Bradley Manning Charged with ‘Aiding the Enemy’, A Death Penalty Offence

The U.S. government have charged Bradley Manning with “Aiding the Enemy”.  A charge that is punishable by death. But in what could be an attempt to soften possible public outcry, the prosecutor have notified the defense that they won’t be seeking the death penalty. Slashdot quoted the charges being laid against Bradley Manning as:

…the Uniform Code of Military Justice, include wrongfully causing intelligence to be published on the Internet, knowing that it will be accessed by the enemy, that US officials have asserted could put soldiers and civilians at risk.

Note the bolded phrase knowing…”. Based on alleged chat log of Bradley Manning, there is no indication that he intended to help any enemy. He allegedly leaked a video that shows civilians being shot. Al Jazeera provided the whole video with commentary from Julian Assange and a military analyst. Here’s a quick recap of the video’s content. Warning: Some might find the event disturbing. The early part of the video shows Reuters reporter with a camera getting shot. The pilot thought that the camera was an RPG. There was a wounded person getting up with no weapon on hand. The pilot could be heard encouraging the wounded person to just pick up a weapon, seemingly eager to shoot at the person. Later part of the video shows the wounded being moved into a van. And the pilot eagerly asking to engage. The van turns out to have children in them. After being informed by the ground troops that childrens were shot, the pilot seems unrepentant and said that’s what you get for bringing children to the battle. Next day, the same helicopter saw an armed person going into a building. They then asked for permission to engage. The video also shows a civilian going into the building, and a pedestrian walking by. But they went ahead and blew up the building and most likely the pedestrian passing by.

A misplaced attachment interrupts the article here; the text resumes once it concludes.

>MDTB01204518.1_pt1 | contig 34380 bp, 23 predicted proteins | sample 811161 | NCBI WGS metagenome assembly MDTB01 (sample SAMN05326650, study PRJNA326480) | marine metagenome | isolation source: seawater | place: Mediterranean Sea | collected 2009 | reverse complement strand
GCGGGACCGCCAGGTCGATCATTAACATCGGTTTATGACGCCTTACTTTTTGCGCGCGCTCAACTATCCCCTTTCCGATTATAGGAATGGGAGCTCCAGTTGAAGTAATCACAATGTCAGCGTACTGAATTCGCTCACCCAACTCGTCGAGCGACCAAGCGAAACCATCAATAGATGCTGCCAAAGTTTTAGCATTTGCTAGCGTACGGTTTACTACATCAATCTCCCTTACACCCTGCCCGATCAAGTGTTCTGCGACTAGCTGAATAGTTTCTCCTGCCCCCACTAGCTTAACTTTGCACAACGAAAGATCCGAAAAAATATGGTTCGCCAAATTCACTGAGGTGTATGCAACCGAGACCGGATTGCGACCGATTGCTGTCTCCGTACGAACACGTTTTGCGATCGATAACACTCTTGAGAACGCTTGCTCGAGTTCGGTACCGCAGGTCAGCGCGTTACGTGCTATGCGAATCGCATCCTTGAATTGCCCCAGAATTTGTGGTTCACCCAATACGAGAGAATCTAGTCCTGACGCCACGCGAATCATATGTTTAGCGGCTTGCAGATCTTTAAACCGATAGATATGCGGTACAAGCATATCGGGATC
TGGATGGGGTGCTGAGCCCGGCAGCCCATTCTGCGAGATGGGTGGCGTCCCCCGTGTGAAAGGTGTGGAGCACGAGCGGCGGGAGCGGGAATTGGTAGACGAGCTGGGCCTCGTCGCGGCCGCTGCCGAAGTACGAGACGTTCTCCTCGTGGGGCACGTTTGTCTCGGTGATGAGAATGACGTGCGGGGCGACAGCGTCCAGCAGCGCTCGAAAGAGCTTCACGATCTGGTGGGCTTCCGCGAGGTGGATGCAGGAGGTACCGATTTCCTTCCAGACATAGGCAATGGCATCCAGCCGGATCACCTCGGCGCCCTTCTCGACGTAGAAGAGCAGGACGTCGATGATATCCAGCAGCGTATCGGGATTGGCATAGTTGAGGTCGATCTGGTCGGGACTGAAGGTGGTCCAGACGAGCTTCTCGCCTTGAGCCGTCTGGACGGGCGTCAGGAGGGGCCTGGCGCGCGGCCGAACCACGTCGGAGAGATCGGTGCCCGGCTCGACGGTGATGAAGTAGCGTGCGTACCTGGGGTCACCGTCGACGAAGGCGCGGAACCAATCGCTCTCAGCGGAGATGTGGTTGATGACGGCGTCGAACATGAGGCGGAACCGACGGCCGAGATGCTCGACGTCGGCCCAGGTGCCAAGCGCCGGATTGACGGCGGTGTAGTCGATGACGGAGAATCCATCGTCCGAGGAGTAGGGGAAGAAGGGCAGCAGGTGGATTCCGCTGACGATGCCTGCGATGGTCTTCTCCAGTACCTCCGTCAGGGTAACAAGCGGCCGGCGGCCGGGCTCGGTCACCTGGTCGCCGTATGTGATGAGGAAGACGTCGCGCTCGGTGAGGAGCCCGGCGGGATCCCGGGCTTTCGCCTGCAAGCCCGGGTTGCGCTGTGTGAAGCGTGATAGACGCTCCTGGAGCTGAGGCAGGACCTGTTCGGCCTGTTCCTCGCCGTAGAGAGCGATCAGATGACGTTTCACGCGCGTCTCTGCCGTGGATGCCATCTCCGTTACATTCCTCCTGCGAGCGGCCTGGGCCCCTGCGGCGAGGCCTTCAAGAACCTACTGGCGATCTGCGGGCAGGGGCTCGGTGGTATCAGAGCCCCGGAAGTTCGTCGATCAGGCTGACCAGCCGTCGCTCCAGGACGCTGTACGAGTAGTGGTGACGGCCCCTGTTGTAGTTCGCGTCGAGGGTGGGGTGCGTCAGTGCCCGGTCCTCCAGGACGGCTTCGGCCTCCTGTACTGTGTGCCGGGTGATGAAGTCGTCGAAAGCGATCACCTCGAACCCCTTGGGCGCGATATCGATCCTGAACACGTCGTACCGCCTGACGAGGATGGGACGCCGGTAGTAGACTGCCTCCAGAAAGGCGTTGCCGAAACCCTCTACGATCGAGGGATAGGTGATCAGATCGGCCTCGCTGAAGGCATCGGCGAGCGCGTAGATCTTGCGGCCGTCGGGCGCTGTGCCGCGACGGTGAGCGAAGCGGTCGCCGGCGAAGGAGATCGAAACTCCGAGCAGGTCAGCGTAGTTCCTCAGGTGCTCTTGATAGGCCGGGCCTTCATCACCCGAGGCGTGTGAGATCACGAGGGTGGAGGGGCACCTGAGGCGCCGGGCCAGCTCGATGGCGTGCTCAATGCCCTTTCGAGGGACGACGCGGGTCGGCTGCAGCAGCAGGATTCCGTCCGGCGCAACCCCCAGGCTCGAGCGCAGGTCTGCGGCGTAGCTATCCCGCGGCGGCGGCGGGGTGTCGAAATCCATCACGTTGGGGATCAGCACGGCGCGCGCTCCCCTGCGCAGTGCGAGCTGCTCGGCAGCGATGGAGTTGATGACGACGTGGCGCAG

Some might argue that the pilot needs to be given the benefit of the doubt, considering the tense situation they were in. However, the video does highlight a lax rule of engagement. There does not seem to be consideration for civilian casualty in an urban area.

There is still another video from Afghanistan supposedly showing civilian casualties. Wikileaks have not released that video yet. It took Wikileaks three months to decrypt the Iraq video, which the chat log said was never really encrypted. But the Afghanistan video was encrypted with AES-256 and a 14 characters password. It is said to show awful scene, albeit not as damning as the Iraq’s video.

There were no indication that Bradley Manning wanted to aid the Taliban or Al Qaeda. Instead, the chat log that is being attributed to Bradley shows a pained man whose conscience is giving him grief. The person in the chat expressed his intent as:

>…well, it was forwarded to WL
>and god knows what happens now
>hopefully worldwide discussion, debates, and reforms
>if not… than we’re doomed
>as a species